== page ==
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Businessmen around the world continue to be fascinated with the prospect of making a fortune doing business with China.

The May 27 U.S. House of Representatives endorsement of the China trade bill, to be followed by passage of the U.S. Senate version, will perpetuate the imagined potential of selling to “1 billion Chinese.”

“Imagined” and “potential” are the operative words, since very few foreigners have made old-fashioned “profits” in China.

In 1937, author Carl Crow wrote a book titled “400 Million Customers” (World Press) that continued the “oil for the lamps of China” myth that had captivated traders for centuries. As China grew, so did the market, as Australian Ross Terrill made plain in his 1971 book, “800,000,000: The Real China” (Little, Brown).

Jay and Linda Mathews, first of the now popular husband-and-wife foreign-correspondent duos, in 1983 published “One Billion: A China Chronicle” (Random House). By the time William H. Overholt joined the chorus in 1993 with his book “The Rise of China” (W.W. Norton), there were about 1.2 billion Chinese.

A confession is in order: I played on the same syndrome in a book I coauthored in 1974, “The Future of the China Market: Prospects for Sino-American Trade” (American Enterprise Institute-Hoover Institution). There was a certain euphoria after President Richard Nixon’s 1972 trip to China, and curiosity about doing business there was rife in U.S. firms.

The book was criticized by some for being overly optimistic on the future of trade between the United States and China. As it turned out, the predictions in the book were too conservative.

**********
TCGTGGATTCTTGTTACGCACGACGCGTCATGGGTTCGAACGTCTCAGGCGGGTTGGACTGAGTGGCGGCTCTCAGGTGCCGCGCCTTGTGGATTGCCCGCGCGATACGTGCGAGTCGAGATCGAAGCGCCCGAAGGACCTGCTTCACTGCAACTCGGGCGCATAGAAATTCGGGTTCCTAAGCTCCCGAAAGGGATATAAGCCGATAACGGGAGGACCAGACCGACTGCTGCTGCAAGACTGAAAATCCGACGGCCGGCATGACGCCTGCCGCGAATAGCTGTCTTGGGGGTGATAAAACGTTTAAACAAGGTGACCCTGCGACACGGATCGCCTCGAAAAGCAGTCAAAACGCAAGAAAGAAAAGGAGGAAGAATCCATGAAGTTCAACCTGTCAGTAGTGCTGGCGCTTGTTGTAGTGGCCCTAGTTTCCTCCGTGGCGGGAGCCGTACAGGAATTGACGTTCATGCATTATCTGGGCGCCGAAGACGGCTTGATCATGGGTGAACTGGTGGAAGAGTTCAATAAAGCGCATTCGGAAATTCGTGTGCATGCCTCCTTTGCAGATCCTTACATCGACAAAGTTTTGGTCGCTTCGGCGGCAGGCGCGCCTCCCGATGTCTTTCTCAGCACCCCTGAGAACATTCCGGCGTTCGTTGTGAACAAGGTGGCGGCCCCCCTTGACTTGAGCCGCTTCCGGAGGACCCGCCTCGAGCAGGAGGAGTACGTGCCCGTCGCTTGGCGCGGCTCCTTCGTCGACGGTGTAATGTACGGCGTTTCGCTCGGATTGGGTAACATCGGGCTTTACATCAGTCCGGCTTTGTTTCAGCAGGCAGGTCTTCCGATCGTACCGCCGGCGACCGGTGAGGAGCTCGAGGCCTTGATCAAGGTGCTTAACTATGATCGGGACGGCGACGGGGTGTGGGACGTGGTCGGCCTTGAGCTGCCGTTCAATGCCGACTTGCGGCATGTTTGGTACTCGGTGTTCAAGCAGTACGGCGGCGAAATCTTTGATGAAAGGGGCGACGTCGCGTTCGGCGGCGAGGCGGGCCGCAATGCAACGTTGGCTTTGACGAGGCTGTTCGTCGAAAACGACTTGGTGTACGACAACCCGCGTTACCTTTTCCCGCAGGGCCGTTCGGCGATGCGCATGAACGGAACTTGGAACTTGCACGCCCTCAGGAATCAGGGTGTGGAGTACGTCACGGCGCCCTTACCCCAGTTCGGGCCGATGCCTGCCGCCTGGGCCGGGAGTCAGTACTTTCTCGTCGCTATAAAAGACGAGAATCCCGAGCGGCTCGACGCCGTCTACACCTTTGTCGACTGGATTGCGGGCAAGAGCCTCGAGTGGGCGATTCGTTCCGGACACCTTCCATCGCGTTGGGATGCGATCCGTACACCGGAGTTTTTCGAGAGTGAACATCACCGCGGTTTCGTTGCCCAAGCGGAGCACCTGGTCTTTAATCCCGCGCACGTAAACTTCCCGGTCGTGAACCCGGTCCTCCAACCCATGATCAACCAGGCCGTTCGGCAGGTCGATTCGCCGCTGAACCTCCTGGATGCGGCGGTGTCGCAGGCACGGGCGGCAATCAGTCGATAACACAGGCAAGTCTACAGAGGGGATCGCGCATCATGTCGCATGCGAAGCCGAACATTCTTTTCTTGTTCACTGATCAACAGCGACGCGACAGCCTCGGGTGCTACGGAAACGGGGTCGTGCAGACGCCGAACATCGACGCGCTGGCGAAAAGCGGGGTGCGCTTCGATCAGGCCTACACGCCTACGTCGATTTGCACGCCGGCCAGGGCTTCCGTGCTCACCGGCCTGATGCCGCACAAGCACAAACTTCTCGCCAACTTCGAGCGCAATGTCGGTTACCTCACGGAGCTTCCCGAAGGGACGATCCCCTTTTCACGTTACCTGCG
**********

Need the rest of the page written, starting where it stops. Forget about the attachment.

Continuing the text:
In 1973, U.S. exports to China were worth $689.1 million and imports from China were worth $63.9 million. By 1998, China had become the fourth-largest trading partner of the U.S., selling $71.1 billion worth of goods and buying $14.2 billion.

But there is far more at stake here than just trade. “The Future of the China Market” concluded: “To take advantage of the changes, challenges and opportunities that lie within the trade and developmental finance areas of the coming enlarged mutual relationship between Chinese and Americans, we must prepare ourselves much better than we have been doing, both in a bilateral sense and in our awareness of a changing world situation.

“There is much to be learned and understood about China, and there is a potential for interaction between the U.S. and China tomorrow that is scarcely imagined anywhere today.”

The biggest issue between Washington and Beijing is Taiwan — as Chinese President Jiang Zemin reminded U.S. President Bill Clinton in a telephone call last weekend.

But the feeling in Taiwan, at least, is that membership for both Beijing and Taipei in the World Trade Organization will ease mutual tensions and perhaps allow for some semantic, if not political, accommodation.

The admission of first Beijing and then Taipei into the WTO will greatly improve the relationship between the two adversaries, Taiwan’s former Foreign Minister Chen Chien-jen said in a recent interview.

Chen made the remarks on the eve of the March 18 Taiwan presidential election. After Chen Shui-bian was elected president and inaugurated May 20, he asked Chen Chien-jen to become Taiwan’s de facto ambassador in Washington.

The former foreign minister said there was no doubt about Taiwan following China’s tracks into the WTO once Beijing has completed pending agreements with a final handful of countries.

“There is no question about Taiwan’s admission,” Chen Chien-jen said. “We have passed the requirements and signed 26 agreements, all except with Hong Kong. And Hong Kong is part of China, so that is pending.”

He might have added that the U.S. and Japan exerted pressure on China to agree unequivocally to Taiwan’s entry into the WTO immediately after its own. Taiwan agreed to face reality and wait in line, even to accept a name change, despite the fact that its own economy measures up to world criteria better than China’s does.

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